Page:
For three centuries, countries in Asia and Africa have been quenching Britons' thirst for tea, supplying dried leaves worth millions of pounds every year. Now, that trend is showing some signs of reversing. China and Hong Kong in particular are seeing a surge in appetite for British tea blends - some of which are made with leaves from China itself, an example of the twists in trade that the globalization of tastes can create.
Upscale tea blends from storied British companies like Twinings, Taylors of Harrogate and Hudson & Middleton occupy increasingly more space on shelves in Chinese supermarkets, restaurant menus and online shops. Tea houses serving British afternoon tea have sprouted up in the bigger cities in China. Five years ago, Annvita English Tea Company managed ten tea houses around China, serving imported blends and pastries in British-style tea rooms. The number has since grown ten-fold, with more planned. As a result, British tea companies selling premium blends have seen their exports to China and Hong Kong skyrocket.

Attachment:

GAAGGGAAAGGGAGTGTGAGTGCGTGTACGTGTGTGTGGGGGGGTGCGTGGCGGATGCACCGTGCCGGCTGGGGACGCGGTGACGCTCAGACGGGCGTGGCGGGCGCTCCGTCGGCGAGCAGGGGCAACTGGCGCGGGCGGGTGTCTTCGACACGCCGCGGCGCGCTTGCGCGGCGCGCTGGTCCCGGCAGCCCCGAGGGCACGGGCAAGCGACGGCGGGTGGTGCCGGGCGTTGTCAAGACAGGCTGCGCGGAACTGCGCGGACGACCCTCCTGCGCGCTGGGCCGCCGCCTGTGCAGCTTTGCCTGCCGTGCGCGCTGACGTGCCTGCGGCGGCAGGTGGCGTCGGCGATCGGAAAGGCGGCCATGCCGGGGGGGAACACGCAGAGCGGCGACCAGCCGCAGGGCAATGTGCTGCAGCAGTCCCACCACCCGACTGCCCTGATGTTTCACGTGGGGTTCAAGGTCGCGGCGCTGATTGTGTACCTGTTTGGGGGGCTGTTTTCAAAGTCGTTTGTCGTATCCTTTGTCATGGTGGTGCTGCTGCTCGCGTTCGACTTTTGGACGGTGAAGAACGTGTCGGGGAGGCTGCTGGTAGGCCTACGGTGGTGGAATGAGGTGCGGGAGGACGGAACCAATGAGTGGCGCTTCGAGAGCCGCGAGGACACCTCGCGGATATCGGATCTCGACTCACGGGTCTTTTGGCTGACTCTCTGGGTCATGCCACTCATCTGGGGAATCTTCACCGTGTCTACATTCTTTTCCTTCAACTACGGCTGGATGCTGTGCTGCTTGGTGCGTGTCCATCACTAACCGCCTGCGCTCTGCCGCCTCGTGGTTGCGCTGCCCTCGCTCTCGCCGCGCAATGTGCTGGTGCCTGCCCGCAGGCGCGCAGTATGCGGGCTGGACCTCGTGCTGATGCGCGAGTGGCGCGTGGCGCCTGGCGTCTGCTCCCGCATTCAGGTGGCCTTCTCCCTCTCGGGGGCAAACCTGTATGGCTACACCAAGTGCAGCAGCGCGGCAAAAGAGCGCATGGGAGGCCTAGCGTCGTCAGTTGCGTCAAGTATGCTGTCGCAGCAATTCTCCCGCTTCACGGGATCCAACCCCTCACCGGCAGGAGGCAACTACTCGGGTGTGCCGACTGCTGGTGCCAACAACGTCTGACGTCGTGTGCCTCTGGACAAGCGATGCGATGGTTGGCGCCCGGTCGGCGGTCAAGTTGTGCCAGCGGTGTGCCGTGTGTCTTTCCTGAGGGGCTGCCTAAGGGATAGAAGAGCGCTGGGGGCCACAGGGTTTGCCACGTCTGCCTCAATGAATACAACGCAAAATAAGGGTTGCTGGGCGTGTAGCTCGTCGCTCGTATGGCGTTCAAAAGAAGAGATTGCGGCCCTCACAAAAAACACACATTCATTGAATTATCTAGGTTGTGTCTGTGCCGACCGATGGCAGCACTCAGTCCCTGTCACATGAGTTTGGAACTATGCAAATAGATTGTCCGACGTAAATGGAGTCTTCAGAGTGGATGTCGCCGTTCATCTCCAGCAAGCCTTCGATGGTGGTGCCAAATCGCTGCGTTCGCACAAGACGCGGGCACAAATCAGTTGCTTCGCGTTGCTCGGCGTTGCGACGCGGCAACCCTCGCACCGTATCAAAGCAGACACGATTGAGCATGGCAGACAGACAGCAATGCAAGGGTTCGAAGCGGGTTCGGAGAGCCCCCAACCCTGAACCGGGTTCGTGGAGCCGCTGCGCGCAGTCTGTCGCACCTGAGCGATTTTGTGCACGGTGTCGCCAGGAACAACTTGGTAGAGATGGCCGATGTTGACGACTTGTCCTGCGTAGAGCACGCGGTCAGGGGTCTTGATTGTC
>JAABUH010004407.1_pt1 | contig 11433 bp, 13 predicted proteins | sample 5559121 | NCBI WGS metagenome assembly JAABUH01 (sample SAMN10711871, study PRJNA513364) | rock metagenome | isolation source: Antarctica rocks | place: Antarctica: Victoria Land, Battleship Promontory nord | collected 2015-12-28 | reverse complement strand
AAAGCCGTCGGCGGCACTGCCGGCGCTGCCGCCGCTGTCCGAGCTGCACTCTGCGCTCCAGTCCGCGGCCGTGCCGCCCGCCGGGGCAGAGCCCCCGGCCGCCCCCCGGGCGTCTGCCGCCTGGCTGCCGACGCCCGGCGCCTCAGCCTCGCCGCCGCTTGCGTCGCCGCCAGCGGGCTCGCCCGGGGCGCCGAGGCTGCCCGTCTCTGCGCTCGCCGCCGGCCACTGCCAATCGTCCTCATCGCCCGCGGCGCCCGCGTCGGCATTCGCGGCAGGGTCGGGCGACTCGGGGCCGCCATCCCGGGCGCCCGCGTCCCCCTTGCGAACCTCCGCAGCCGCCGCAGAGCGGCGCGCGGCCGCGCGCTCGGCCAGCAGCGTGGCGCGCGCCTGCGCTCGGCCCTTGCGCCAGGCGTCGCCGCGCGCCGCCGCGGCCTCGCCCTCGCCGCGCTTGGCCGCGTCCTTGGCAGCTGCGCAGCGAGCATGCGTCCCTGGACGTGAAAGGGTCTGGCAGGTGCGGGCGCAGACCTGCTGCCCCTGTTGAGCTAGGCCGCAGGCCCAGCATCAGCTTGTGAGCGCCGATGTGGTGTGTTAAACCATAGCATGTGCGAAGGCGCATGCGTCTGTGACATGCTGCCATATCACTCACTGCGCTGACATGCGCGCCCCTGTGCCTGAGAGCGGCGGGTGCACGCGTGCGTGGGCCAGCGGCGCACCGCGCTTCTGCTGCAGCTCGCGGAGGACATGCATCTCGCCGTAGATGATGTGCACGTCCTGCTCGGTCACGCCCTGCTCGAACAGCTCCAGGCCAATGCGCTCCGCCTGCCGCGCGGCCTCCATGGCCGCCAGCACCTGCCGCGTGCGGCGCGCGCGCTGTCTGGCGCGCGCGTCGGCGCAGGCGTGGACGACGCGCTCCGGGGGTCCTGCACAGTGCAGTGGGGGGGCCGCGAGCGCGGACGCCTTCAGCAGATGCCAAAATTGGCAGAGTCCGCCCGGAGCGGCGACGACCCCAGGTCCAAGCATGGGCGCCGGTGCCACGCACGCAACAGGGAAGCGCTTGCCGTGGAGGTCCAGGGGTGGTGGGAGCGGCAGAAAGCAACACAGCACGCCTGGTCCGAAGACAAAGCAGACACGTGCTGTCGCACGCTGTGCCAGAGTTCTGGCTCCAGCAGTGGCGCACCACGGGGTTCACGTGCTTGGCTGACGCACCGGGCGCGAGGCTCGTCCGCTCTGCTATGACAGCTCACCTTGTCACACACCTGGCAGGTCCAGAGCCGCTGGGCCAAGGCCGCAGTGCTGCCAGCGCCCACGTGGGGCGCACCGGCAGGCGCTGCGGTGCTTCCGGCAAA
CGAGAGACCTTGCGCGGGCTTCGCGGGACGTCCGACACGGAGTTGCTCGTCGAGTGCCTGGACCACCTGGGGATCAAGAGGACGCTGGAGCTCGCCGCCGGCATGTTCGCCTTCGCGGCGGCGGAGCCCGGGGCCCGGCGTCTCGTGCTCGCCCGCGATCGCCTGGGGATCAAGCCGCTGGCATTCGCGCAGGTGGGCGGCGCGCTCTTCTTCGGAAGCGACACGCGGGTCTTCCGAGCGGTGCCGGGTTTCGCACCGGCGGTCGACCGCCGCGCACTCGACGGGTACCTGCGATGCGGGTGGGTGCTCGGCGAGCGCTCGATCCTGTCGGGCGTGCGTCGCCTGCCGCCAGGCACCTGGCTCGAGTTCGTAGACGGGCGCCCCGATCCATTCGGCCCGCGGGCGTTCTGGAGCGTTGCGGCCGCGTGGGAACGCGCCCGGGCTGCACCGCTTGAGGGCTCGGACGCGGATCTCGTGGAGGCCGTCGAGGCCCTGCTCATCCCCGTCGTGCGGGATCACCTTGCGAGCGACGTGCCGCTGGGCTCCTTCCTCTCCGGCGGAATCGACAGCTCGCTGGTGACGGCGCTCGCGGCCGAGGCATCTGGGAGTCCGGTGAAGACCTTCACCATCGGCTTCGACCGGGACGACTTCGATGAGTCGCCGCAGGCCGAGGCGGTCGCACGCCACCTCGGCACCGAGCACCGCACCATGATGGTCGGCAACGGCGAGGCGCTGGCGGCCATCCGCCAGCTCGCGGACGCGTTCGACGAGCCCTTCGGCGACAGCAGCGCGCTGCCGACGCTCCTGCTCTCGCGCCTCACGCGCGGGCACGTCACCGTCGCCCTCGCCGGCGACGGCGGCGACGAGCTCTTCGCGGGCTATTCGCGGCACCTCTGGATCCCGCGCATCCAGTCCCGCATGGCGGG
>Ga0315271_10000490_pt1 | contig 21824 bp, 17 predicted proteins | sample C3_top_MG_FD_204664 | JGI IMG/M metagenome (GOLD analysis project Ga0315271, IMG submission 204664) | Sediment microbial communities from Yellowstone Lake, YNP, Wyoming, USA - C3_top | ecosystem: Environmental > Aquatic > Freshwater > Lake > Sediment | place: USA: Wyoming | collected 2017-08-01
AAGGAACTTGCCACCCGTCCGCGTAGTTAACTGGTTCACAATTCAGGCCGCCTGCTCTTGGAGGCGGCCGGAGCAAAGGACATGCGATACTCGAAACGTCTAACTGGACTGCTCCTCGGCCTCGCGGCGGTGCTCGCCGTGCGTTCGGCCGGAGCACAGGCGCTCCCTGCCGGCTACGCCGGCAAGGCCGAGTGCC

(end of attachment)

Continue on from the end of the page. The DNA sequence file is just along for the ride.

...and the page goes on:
In the first five months of 2016, British tea exports to Hong Kong nearly tripled in value compared with two years earlier. They doubled to the rest of mainland China, data from the U.K. HM Revenue & Customs show. Shipments to China and Hong Kong only make up 7 percent of total British tea exports, but the share is growing quickly.
Tea originates from China and has been a central part of the culture for thousands of years. In Britain, tea was not introduced until the 17th century, though it has since become a staple and adapted to local tastes. The demand is growing mainly among China's wealthy middle class and is fueled by portrayals of British high society featured in TV shows, news stories of the British royal family and classical novels like Jane Austen's, analysts say.